Some foreign brand owners may be surprised to learn that in Canada, when seeking to protect design (or figurative) marks, it is sometimes better to register marks in black and white in cases where the marks would normally be displayed in colour. Broader protection can typically be secured in Canada by registering design (or figurative) marks in black and white as opposed to including a colour claim. In many other jurisdictions, including Europe, this is not the case.
In Canada, design marks registered in black and white theoretically protect and cover all colours. In this article, when we refer to “black and white” marks we are also referring to marks that could include gray scale, which shows distinctions in the shading to represent contrasting tones.
It is worth noting that registrations claiming colour as a feature of the mark arguably provide narrower protection than registrations in black and white. In general, the more features that appear in a trademark registration, the narrower the scope of protection. Accordingly, when seeking trademark protection in Canada, many brand owners prefer to register their design marks in black and white.
Validity of priority claims
This general principle raises an interesting issue about priority claims. In particular, can a Canadian application filed in black and white validly claim priority from an earlier application filed in colour? This issue has not been explicitly considered by Canadian courts.
To validly claim priority, it is not necessary for the mark in the Canadian application to be identical to the mark in the priority application. However, the two marks must be “substantially the same.” To date, there has been no definitive case law interpreting the meaning of “substantially the same.”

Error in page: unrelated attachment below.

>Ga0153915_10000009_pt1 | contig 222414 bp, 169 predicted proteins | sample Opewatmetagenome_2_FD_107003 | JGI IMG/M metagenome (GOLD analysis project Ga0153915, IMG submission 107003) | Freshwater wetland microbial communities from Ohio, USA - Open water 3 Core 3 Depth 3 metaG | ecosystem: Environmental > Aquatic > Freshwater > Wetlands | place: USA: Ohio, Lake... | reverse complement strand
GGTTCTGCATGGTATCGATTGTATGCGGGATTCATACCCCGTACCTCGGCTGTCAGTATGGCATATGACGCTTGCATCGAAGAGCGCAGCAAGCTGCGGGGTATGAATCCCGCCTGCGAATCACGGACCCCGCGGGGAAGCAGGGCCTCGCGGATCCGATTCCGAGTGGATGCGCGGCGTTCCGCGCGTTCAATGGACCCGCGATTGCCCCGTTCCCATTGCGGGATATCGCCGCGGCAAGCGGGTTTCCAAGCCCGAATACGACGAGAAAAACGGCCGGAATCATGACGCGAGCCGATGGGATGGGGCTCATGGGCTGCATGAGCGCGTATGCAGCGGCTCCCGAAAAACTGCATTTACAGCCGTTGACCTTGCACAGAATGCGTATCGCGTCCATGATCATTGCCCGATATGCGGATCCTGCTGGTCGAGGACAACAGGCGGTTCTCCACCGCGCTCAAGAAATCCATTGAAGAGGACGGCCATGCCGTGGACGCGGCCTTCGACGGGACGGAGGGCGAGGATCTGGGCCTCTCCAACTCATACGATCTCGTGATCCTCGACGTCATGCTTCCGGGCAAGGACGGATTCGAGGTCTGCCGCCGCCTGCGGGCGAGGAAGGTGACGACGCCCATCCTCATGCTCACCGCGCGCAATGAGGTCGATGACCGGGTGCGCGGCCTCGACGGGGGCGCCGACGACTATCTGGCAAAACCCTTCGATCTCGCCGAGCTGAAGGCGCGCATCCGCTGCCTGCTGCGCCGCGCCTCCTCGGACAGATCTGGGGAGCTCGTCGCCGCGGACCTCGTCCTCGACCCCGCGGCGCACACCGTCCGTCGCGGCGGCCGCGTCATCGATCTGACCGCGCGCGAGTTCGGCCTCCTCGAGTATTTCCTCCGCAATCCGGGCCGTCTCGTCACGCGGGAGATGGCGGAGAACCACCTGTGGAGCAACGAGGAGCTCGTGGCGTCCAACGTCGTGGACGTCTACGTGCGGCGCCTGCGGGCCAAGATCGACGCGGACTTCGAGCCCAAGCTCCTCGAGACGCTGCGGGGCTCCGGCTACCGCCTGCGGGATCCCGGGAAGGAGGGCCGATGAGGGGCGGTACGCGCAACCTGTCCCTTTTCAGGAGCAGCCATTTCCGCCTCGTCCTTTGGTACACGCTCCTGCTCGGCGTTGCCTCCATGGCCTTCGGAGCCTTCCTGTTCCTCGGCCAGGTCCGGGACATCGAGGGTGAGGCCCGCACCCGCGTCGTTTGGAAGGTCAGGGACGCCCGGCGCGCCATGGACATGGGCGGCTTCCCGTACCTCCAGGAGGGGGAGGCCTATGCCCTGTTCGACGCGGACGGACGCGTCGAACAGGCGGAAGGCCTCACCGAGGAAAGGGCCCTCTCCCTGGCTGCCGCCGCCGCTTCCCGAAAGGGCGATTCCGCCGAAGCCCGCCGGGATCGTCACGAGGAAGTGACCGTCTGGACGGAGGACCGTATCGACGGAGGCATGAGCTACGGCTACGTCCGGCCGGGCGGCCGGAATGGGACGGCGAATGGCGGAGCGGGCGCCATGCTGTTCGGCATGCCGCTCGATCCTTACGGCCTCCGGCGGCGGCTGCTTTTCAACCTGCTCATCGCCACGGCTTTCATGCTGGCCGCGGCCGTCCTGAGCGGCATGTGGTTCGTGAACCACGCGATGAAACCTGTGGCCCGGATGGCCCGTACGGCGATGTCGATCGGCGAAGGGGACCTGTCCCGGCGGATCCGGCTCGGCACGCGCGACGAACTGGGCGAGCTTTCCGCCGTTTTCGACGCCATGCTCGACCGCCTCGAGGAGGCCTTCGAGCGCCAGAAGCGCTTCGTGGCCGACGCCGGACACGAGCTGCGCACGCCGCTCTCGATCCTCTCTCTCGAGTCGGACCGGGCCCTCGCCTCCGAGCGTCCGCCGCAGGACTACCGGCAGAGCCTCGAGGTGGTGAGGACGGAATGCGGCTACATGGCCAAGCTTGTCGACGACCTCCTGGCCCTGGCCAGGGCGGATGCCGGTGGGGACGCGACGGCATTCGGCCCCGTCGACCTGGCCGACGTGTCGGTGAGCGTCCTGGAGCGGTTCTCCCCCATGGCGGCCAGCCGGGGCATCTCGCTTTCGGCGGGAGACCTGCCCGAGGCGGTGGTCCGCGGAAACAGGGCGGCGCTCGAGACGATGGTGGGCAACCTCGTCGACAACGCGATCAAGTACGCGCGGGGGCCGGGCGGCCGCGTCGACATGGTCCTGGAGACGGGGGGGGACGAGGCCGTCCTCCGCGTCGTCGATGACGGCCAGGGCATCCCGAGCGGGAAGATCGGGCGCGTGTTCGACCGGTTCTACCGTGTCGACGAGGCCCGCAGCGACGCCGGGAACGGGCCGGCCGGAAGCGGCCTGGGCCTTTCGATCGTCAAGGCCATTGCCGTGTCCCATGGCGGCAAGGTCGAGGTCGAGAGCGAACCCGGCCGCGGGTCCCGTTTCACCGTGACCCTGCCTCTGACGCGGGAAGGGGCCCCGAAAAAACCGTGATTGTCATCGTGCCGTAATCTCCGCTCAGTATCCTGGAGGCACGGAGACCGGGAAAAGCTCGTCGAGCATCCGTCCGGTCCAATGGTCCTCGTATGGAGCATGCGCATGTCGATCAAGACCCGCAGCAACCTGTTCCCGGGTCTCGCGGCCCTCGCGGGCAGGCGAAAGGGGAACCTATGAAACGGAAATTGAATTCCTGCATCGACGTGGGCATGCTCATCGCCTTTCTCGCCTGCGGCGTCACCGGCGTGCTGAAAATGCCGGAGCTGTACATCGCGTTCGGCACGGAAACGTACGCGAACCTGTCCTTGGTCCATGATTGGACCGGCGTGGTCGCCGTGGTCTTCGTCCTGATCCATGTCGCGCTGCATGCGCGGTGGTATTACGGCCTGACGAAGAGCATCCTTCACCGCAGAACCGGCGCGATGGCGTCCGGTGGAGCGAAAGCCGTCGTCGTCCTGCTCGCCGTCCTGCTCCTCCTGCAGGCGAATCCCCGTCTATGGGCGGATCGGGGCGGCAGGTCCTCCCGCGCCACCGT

In most cases where the priority application is filed in colour and the Canadian application is filed in black and white, it is likely that the two marks will be considered to be substantially the same. That said, there are certainly rare cases where a particular combination of colours in a priority application could theoretically lead to a different result.
It is worth noting that the validity of priority claims is not assessed during prosecution. The validity of a priority claim would only be assessed if the validity is challenged during an opposition or infringement action. At that point, if the priority claim is found to be invalid, it is unlikely that the application or registration as a whole would be found to be invalid (assuming there are no relevant third-party rights). Rather, in the worst case, the application or registration would likely only be amended to remove the priority claim.
Considerations for filing in black & white vs. colour
In view of the information provided above, brand owners should consider that:
- If a Canadian application for a design mark is filed without a priority claim, it is common to file such applications without a colour claim, to seek broader scope.
- If a Canadian application for a design mark is to claim priority from an application for a colour design mark, a decision has to be made:
- Where the colour or the combination of colours in the priority application is/are not distinctive, many applicants choose to file the Canadian application in black and white.
- Where the colour or the combination of colours in the priority application is/are particularly distinctive, applicants are more likely to file the Canadian application in colour.
- Where priority is to be claimed, another option is to file two Canadian applications: one in colour and one in black and white. This strategy ensures that both options are covered and that at least one application and probably both will have a valid priority claim. In addition, this strategy will provide the broadest possible coverage and will eliminate any uncertainty concerning the priority claim.
For further information on trademark colour claims in Canada, please reach out to a member of our Trademark and Brand Protection team.
The preceding is intended as a timely update on Canadian intellectual property and technology law. The content is informational only and does not constitute legal or professional advice. To obtain such advice, please communicate with our offices directly.